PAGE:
Haiti—Strategic Health Information System Program (HIS)

Client: U.S. Agency for International Development

Duration: 2017-2021

Region: Latin America and the Caribbean

Country: Haiti

Solutions: Global Health Digital Acceleration

The Haiti Strategic Health Information System (HIS) Program team consolidated and integrated Haiti’s disconnected health information assets—empowering the national System d’Information Sanitaire Nationale Unique (SISNU).

At present, Haiti’s digital and paper-based health reporting platforms vary greatly from city to city and village to village. This makes Haiti highly vulnerable from a health security standpoint, especially considering its challenging history of devastating earthquakes, hurricanes, and contagious diseases, including the 2010 cholera outbreak. By creating a single, comprehensive health information system, Haiti will now be better prepared to address its inevitable health crises as well as the daily needs of its 11 million people. This benefits not just Haiti but its donor partners and the entire Caribbean region.

DAI-HIS Data visualizer from HAITI.jpg

Sample Activities

  • Enhance departmental coordination for data collection, consolidation, and reporting.
  • Support SISNU implementation, training, and enhancements, including by setting up a help desk to support users.
  • Develop SISNU stewardship by supporting Haiti’s Ministère de la Santé Publique et de la Population (health ministry) with skills assessment and training, and dashboards, and a web portal that support data analysis and information dissemination.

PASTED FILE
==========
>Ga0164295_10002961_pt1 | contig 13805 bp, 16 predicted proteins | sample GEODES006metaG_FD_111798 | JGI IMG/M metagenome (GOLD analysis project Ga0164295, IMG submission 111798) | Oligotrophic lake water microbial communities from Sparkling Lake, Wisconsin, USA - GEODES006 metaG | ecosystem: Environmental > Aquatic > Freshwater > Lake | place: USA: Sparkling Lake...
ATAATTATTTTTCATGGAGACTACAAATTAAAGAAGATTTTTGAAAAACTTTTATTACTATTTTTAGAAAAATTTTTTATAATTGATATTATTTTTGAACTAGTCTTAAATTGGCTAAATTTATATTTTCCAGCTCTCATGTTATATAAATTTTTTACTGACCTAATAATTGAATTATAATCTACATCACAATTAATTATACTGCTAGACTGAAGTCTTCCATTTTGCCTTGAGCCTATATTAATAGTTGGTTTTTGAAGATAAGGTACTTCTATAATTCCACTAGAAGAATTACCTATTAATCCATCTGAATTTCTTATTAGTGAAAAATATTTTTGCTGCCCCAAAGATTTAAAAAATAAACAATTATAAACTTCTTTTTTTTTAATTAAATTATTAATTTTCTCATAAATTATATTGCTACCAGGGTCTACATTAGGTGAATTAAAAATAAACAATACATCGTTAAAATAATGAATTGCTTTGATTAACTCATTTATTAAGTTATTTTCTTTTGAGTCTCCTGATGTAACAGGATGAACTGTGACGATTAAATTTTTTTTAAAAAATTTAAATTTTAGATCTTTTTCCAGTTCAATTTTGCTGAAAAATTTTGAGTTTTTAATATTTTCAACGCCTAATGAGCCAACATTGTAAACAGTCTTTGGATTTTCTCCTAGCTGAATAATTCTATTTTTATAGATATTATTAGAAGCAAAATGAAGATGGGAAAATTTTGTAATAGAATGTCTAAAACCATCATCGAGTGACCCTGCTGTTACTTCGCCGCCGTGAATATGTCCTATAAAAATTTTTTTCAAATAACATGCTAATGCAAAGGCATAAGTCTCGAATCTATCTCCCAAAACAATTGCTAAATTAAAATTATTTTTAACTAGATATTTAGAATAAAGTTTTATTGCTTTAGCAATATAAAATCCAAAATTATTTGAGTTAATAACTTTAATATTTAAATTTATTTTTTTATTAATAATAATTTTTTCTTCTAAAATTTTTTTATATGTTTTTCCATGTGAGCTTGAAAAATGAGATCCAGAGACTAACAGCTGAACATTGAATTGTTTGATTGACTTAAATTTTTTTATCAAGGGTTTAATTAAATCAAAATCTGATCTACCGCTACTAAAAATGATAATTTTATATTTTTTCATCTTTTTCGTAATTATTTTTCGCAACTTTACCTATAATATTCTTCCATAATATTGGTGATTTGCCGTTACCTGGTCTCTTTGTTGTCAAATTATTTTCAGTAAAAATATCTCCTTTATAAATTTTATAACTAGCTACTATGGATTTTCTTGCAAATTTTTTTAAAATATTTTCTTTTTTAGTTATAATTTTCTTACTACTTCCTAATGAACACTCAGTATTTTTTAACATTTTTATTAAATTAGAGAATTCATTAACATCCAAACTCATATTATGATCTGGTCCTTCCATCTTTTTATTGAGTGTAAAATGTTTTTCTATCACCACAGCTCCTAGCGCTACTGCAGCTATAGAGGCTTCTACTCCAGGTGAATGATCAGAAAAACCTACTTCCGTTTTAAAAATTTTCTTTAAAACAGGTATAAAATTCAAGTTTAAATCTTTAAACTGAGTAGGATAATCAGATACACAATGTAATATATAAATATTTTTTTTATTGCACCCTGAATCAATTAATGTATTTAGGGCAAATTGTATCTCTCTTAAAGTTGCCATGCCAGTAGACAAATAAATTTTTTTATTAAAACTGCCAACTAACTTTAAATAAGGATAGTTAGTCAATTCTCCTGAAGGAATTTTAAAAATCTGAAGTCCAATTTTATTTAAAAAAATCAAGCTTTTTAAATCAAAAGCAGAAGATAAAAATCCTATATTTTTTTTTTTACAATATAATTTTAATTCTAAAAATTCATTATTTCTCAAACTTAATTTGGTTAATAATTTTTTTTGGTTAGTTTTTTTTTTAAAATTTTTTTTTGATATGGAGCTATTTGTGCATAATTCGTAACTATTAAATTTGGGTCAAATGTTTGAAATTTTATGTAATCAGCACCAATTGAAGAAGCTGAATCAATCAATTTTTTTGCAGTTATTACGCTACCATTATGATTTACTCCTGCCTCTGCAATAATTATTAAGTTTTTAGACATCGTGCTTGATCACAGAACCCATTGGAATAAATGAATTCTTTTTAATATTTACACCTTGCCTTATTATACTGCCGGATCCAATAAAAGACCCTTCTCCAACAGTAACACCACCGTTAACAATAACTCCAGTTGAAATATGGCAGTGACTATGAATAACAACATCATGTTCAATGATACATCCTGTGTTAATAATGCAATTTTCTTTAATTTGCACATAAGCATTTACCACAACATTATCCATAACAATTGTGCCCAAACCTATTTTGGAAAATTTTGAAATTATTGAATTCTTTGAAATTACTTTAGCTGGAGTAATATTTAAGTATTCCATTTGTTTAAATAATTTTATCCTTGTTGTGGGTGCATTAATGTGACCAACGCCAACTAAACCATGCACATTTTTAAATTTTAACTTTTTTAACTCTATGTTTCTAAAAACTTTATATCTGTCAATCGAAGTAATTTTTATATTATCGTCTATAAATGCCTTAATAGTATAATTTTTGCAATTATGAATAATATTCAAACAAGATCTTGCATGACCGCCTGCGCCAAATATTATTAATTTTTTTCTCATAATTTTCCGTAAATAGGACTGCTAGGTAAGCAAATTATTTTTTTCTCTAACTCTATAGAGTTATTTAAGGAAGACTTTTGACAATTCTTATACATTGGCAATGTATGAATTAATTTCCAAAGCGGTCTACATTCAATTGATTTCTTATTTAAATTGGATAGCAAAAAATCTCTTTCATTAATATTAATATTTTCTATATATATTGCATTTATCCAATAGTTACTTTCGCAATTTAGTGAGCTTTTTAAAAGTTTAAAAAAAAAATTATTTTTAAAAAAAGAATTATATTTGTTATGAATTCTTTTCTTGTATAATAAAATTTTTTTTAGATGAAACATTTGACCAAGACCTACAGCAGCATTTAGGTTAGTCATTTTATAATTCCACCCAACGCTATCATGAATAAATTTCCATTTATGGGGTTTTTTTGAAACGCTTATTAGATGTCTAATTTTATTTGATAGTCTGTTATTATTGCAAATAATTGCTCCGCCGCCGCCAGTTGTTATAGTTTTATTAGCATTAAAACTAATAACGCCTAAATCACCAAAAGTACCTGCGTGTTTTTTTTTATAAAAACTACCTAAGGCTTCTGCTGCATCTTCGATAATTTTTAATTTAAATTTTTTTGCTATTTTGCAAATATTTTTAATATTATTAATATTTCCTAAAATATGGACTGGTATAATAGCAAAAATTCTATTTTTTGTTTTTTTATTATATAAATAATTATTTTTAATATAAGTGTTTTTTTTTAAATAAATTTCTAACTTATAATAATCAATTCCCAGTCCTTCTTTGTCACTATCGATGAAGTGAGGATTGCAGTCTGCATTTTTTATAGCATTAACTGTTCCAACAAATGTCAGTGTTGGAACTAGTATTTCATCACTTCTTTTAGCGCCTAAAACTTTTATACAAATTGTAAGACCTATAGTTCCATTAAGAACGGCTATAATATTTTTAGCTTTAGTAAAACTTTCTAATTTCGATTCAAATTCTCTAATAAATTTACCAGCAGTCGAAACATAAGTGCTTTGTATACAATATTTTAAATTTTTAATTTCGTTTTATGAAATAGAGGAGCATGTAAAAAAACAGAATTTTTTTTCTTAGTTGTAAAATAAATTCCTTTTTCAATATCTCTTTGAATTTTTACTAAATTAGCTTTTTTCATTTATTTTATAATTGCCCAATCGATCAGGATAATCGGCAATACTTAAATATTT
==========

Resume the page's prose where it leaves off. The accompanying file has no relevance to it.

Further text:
• Increase interoperability between SISNU and stakeholders such as local health providers and clinics.
  • Engage private sector partners in computer infrastructure and private hospitals.
  • Establish technical working groups.
  • Work with the health ministry to update policy and framework for data standardization, exchange, privacy, and security; interoperability of systems; and unique patient identifiers across health systems.

Select Results

  • Assisted the Government of Haiti to enroll and monitor 37,491 tuberculosis patients less than one year after it launched the country’s tuberculosis tracker. As of January 2020, the number enrolled is more than 41,000.
  • Digitized previously paperbound patient details registered by healthcare providers at local facilities across Haiti.
  • Created a mobile application to facilitate increased data collection, including from rural locales.


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